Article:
How contextual behavioral scientists measure and report about behavior: A review of JCBS (Pages 347-354)

Volume 12, April 2019, Pages 347-354

Authors:
Donny Newsome, Kendra Newsome, Timothy C. Fuller, Staheli Meyer

Abstract:
This paper presents data from a review of the Journal of Contextual Behavioral Science (JCBS) with a focus on the ways contextual behavioral scientists measure and report about behavior. The results indicate that a majority of empirical papers in JCBS utilize only one type of measurement: self-report. This finding is considered with respect to the stated scientific aims of the Contextual Behavior Science (CBS) community, and to the merits and risks of a science of self-report. Specifically, we question whether such a heavy reliance on self-report is sufficient to produce a comprehensive, reticulated science capable of “prediction and influence of behavior, with precision scope and depth…. that is more adequate to the challenge of the human condition” (Hayes, Barnes-Holmes, & Wilson, 2012) without increased utilization of behavioral dependent variables. Moreover, we offer that the use of self-report as the primary research paradigm and correspondent disuse of behavioral measures is discordant with the guidance of CBS's claimed intellectual fore-bearers, Darwin, Skinner, and Sidman. We conclude with suggestions for how CBS researchers can incorporate a greater diversity of measurement tools in their research agendas such that the contents of JCBS align more closely with its stated mission and scientific roots.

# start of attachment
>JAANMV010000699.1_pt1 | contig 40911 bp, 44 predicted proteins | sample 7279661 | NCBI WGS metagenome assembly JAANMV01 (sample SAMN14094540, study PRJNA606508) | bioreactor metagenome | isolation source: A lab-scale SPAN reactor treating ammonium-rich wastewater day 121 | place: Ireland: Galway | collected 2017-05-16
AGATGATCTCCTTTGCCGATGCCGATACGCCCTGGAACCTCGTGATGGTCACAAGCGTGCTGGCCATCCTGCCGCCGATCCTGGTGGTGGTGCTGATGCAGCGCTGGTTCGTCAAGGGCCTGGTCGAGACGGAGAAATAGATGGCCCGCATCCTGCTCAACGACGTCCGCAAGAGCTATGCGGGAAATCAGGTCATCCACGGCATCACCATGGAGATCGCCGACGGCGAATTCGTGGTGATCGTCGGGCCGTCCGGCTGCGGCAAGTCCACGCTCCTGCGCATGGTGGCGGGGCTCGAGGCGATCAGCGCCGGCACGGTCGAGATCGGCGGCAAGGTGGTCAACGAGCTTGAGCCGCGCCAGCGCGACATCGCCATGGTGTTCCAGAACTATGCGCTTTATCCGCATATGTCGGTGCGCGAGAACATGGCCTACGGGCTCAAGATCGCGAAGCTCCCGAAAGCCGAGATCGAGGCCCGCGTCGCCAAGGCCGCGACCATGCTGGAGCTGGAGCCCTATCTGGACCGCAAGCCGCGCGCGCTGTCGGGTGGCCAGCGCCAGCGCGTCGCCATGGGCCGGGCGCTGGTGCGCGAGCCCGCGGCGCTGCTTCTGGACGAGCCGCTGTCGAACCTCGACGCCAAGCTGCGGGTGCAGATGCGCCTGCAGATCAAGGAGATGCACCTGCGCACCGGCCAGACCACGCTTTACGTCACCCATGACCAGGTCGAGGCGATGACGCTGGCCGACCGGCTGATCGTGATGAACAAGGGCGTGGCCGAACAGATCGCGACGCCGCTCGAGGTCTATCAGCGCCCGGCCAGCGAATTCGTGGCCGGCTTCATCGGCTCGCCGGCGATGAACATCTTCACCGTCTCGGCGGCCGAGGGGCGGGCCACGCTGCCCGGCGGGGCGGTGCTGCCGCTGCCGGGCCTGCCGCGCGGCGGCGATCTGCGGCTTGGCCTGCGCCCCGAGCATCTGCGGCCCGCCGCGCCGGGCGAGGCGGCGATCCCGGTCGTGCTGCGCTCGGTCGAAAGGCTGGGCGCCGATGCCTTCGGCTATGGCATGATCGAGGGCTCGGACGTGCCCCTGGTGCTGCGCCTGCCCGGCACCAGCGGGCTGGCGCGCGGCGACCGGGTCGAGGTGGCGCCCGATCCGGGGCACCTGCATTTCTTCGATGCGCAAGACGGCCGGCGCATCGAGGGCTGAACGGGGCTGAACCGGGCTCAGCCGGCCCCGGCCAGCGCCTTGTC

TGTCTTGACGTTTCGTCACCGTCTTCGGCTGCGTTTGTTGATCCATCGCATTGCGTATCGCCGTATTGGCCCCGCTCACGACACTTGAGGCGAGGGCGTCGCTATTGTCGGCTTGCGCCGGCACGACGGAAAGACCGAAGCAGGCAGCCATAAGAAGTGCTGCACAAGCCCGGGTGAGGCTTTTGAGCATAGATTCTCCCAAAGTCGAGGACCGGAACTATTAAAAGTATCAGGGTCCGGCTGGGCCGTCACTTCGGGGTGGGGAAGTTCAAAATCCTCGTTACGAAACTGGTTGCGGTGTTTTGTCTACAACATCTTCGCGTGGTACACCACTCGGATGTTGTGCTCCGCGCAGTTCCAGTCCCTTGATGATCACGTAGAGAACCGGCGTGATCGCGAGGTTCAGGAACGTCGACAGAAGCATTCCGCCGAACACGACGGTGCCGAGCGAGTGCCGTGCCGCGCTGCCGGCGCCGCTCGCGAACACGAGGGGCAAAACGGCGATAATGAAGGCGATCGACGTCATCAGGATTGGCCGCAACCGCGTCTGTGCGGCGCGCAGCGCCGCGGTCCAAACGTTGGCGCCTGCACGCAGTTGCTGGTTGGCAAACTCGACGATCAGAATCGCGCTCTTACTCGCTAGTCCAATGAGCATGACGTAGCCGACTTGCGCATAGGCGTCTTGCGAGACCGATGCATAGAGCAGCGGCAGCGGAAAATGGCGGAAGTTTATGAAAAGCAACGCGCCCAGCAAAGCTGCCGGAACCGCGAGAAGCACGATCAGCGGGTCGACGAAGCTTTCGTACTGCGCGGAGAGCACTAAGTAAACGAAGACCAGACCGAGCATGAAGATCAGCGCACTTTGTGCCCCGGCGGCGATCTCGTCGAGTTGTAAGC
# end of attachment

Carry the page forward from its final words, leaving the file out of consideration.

This article is restricted to ACBS members. Please join or login with your ACBS account.